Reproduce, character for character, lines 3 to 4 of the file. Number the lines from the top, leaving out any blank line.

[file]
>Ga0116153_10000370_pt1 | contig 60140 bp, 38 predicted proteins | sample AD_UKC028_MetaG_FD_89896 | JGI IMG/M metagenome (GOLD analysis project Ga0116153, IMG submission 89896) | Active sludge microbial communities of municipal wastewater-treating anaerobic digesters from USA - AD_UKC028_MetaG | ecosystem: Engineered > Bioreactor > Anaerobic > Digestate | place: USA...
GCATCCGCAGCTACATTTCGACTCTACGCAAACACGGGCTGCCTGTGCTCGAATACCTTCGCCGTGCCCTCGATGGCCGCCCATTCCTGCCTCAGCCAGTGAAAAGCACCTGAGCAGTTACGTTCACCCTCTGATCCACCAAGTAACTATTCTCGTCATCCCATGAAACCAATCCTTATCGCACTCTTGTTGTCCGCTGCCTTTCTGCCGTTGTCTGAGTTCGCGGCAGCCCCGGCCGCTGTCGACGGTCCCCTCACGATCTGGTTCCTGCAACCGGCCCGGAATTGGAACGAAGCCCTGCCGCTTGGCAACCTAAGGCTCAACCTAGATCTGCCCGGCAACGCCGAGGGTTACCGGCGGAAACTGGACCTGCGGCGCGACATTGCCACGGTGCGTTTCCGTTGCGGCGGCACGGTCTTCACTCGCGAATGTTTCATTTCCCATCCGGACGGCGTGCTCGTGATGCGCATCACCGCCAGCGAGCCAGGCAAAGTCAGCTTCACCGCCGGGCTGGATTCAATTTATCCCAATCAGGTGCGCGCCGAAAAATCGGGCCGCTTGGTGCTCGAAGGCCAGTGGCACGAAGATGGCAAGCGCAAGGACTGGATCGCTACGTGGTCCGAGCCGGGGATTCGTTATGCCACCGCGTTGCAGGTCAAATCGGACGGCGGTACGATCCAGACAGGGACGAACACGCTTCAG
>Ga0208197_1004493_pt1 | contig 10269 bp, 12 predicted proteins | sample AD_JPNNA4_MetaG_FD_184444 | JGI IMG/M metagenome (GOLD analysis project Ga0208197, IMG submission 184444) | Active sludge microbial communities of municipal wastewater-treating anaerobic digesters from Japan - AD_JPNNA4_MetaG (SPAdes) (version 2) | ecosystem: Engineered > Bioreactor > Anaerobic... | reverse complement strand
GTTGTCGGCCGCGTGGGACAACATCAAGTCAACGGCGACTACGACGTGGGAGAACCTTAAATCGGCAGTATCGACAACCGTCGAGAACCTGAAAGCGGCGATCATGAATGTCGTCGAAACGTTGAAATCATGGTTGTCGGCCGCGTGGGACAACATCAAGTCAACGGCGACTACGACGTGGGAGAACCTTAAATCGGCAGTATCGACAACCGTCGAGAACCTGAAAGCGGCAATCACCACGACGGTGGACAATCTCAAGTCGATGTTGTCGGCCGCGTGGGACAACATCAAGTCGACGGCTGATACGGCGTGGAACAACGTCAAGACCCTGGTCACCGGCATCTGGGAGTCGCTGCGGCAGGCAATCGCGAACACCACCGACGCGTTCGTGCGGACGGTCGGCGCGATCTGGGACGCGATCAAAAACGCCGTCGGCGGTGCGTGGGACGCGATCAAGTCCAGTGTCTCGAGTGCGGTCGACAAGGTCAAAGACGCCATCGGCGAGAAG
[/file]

>Ga0208197_1004493_pt1 | contig 10269 bp, 12 predicted proteins | sample AD_JPNNA4_MetaG_FD_184444 | JGI IMG/M metagenome (GOLD analysis project Ga0208197, IMG submission 184444) | Active sludge microbial communities of municipal wastewater-treating anaerobic digesters from Japan - AD_JPNNA4_MetaG (SPAdes) (version 2) | ecosystem: Engineered > Bioreactor > Anaerobic... | reverse complement strand
GTTGTCGGCCGCGTGGGACAACATCAAGTCAACGGCGACTACGACGTGGGAGAACCTTAAATCGGCAGTATCGACAACCGTCGAGAACCTGAAAGCGGCGATCATGAATGTCGTCGAAACGTTGAAATCATGGTTGTCGGCCGCGTGGGACAACATCAAGTCAACGGCGACTACGACGTGGGAGAACCTTAAATCGGCAGTATCGACAACCGTCGAGAACCTGAAAGCGGCAATCACCACGACGGTGGACAATCTCAAGTCGATGTTGTCGGCCGCGTGGGACAACATCAAGTCGACGGCTGATACGGCGTGGAACAACGTCAAGACCCTGGTCACCGGCATCTGGGAGTCGCTGCGGCAGGCAATCGCGAACACCACCGACGCGTTCGTGCGGACGGTCGGCGCGATCTGGGACGCGATCAAAAACGCCGTCGGCGGTGCGTGGGACGCGATCAAGTCCAGTGTCTCGAGTGCGGTCGACAAGGTCAAAGACGCCATCGGCGAGAAG